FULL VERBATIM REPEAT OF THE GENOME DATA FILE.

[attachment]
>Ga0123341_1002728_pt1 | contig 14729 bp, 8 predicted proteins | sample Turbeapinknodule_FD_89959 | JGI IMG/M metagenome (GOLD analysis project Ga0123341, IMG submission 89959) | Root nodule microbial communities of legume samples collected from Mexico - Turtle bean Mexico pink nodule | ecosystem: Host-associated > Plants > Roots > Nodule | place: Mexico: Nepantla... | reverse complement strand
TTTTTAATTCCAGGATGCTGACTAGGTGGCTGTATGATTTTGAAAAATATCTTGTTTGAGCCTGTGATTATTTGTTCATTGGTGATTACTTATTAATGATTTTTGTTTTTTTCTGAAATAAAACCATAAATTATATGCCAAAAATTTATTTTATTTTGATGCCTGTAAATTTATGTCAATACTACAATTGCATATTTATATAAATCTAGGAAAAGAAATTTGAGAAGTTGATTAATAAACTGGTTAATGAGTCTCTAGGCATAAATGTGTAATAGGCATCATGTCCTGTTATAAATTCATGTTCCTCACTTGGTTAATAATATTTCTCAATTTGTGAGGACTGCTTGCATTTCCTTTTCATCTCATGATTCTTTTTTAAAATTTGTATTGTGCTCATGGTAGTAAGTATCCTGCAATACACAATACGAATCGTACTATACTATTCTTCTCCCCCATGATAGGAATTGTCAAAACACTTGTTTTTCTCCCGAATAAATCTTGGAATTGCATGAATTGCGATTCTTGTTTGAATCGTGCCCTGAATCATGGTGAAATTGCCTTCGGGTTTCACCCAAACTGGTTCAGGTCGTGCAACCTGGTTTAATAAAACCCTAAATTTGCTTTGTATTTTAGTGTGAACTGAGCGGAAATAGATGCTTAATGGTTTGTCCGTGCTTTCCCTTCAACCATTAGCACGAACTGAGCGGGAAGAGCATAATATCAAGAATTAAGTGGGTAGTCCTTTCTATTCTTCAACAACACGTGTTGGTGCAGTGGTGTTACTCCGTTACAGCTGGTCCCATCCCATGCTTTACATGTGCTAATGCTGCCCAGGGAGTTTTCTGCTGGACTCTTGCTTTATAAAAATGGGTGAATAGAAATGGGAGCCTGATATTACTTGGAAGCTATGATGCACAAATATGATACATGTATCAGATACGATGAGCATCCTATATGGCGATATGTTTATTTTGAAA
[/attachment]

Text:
>Ga0123341_1002728_pt1 | contig 14729 bp, 8 predicted proteins | sample Turbeapinknodule_FD_89959 | JGI IMG/M metagenome (GOLD analysis project Ga0123341, IMG submission 89959) | Root nodule microbial communities of legume samples collected from Mexico - Turtle bean Mexico pink nodule | ecosystem: Host-associated > Plants > Roots > Nodule | place: Mexico: Nepantla... | reverse complement strand
TTTTTAATTCCAGGATGCTGACTAGGTGGCTGTATGATTTTGAAAAATATCTTGTTTGAGCCTGTGATTATTTGTTCATTGGTGATTACTTATTAATGATTTTTGTTTTTTTCTGAAATAAAACCATAAATTATATGCCAAAAATTTATTTTATTTTGATGCCTGTAAATTTATGTCAATACTACAATTGCATATTTATATAAATCTAGGAAAAGAAATTTGAGAAGTTGATTAATAAACTGGTTAATGAGTCTCTAGGCATAAATGTGTAATAGGCATCATGTCCTGTTATAAATTCATGTTCCTCACTTGGTTAATAATATTTCTCAATTTGTGAGGACTGCTTGCATTTCCTTTTCATCTCATGATTCTTTTTTAAAATTTGTATTGTGCTCATGGTAGTAAGTATCCTGCAATACACAATACGAATCGTACTATACTATTCTTCTCCCCCATGATAGGAATTGTCAAAACACTTGTTTTTCTCCCGAATAAATCTTGGAATTGCATGAATTGCGATTCTTGTTTGAATCGTGCCCTGAATCATGGTGAAATTGCCTTCGGGTTTCACCCAAACTGGTTCAGGTCGTGCAACCTGGTTTAATAAAACCCTAAATTTGCTTTGTATTTTAGTGTGAACTGAGCGGAAATAGATGCTTAATGGTTTGTCCGTGCTTTCCCTTCAACCATTAGCACGAACTGAGCGGGAAGAGCATAATATCAAGAATTAAGTGGGTAGTCCTTTCTATTCTTCAACAACACGTGTTGGTGCAGTGGTGTTACTCCGTTACAGCTGGTCCCATCCCATGCTTTACATGTGCTAATGCTGCCCAGGGAGTTTTCTGCTGGACTCTTGCTTTATAAAAATGGGTGAATAGAAATGGGAGCCTGATATTACTTGGAAGCTATGATGCACAAATATGATACATGTATCAGATACGATGAGCATCCTATATGGCGATATGTTTATTTTGAAA